Happiness Myth No. 10: The Biggest Myth — It’s Selfish To Try to Be Happier.

As I’ve studied happiness over the past few years, I’ve learned many things that surprised me. Each day for last two weeks, I’ve been debunking one “happiness myth” that I believed before I started my happiness project. Yesterday I wrote about Myth No. 9: Spending Some Time Alone Will Make You Feel Better.

Happiness Myth No. 10: The Biggest Myth — It’s Selfish and Self-Centered To Try to Be Happier.

Myth No. 10 is the most pernicious myth about happiness. It comes in a few varieties. One holds that “In a world so full of suffering, you can be happy only if you’re callous and self-centered.” Another one is “Happy people become wrapped up in their own pleasure; they’re complacent and uninterested in the world.”

Wrong. Studies show that, quite to the contrary, happier people are more likely to help other people, they’re more interested in social problems, they do more volunteer work, and they contribute more to charity. They’re less preoccupied with their personal problems. By contrast, less-happy people are more apt to be defensive, isolated, and self-absorbed, and unfortunately, their negative moods are catching (technical name: emotional contagion). Just as eating your dinner doesn’t help starving children in India, being blue yourself doesn’t help unhappy people become happier.

I’ve certainly noticed this about myself. When I’m feeling happy, I find it easier to notice other people’s problems, I feel that I have more energy to try to take action, I have the emotional wherewithal to tackle sad or difficult issues, and I’m not as preoccupied with myself. I feel more generous and forgiving.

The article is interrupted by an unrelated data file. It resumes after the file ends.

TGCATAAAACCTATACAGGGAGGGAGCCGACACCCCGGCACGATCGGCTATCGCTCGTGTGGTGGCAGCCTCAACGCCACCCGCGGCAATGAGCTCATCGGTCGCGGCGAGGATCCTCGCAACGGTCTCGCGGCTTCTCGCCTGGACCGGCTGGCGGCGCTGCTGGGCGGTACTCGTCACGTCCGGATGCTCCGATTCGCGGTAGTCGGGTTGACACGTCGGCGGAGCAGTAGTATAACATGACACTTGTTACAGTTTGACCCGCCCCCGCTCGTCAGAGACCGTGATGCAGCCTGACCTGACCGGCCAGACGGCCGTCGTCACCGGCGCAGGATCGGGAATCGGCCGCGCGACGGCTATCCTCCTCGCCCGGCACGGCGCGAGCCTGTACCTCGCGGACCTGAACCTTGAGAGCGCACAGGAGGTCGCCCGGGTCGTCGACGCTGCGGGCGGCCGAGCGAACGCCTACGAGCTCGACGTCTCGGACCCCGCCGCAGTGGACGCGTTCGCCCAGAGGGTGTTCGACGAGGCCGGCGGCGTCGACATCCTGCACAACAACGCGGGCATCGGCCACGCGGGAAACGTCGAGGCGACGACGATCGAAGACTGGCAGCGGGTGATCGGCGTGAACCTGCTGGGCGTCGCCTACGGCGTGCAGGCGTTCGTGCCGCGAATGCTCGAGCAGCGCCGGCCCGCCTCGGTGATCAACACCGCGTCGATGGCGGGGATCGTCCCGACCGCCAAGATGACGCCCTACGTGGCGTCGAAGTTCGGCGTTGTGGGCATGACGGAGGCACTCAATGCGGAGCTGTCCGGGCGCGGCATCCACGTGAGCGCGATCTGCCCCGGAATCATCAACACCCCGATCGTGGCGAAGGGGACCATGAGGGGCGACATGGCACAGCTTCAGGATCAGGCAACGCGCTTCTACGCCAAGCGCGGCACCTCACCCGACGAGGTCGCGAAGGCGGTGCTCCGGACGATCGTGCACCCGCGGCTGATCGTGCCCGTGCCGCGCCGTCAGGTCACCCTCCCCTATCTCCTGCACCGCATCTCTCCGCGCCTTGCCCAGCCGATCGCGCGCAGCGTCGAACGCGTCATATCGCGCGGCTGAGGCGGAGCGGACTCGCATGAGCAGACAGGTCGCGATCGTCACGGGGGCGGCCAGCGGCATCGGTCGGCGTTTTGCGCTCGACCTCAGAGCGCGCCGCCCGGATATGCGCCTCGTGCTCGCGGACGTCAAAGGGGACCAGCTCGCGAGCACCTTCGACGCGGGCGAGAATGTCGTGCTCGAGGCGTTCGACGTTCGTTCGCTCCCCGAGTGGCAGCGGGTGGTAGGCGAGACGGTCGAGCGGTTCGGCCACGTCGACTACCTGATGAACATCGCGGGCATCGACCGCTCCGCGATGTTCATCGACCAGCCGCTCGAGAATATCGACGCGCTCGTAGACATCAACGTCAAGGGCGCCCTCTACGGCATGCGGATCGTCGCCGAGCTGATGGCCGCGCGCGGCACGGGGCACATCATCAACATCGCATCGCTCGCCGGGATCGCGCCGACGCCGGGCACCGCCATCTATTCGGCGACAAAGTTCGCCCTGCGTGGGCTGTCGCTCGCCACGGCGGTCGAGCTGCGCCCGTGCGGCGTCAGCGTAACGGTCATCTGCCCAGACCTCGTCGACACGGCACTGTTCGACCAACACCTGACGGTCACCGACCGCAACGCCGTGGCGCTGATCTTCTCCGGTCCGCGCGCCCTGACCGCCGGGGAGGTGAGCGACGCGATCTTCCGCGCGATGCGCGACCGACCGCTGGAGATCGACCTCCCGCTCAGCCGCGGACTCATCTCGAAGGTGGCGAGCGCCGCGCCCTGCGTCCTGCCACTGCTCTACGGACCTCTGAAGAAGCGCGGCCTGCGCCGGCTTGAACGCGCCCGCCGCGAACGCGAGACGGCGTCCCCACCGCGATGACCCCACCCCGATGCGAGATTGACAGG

As I’ve worked on my happiness project, one of my biggest intellectual breakthroughs was the identification of my Second Splendid Truth. There’s a circularity to it that confused me for a long time. At last, one June morning, it came clear:

One of the best ways to make yourself happy is to make other people happy;
One of the best ways to make other people happy is to be happy yourself.

Everyone accepts the first part of the Second Splendid Truth, but the second part is just as important. By making the effort to make yourself happier, you better equip yourself to make other people happier, as well. It’s not selfish to try to be happier. In fact, the epigraph to the book The Happiness Project is a quotation from Robert Louis Stevenson: “There is no duty we so much underrate as the duty of being happy.”

On a positive psychology listserv, I read comments by Professor Todd Kashdan, and I see he did an interesting study on the relationship of gratitude to happiness — and how men are much less likely to feel and express gratitude than are women.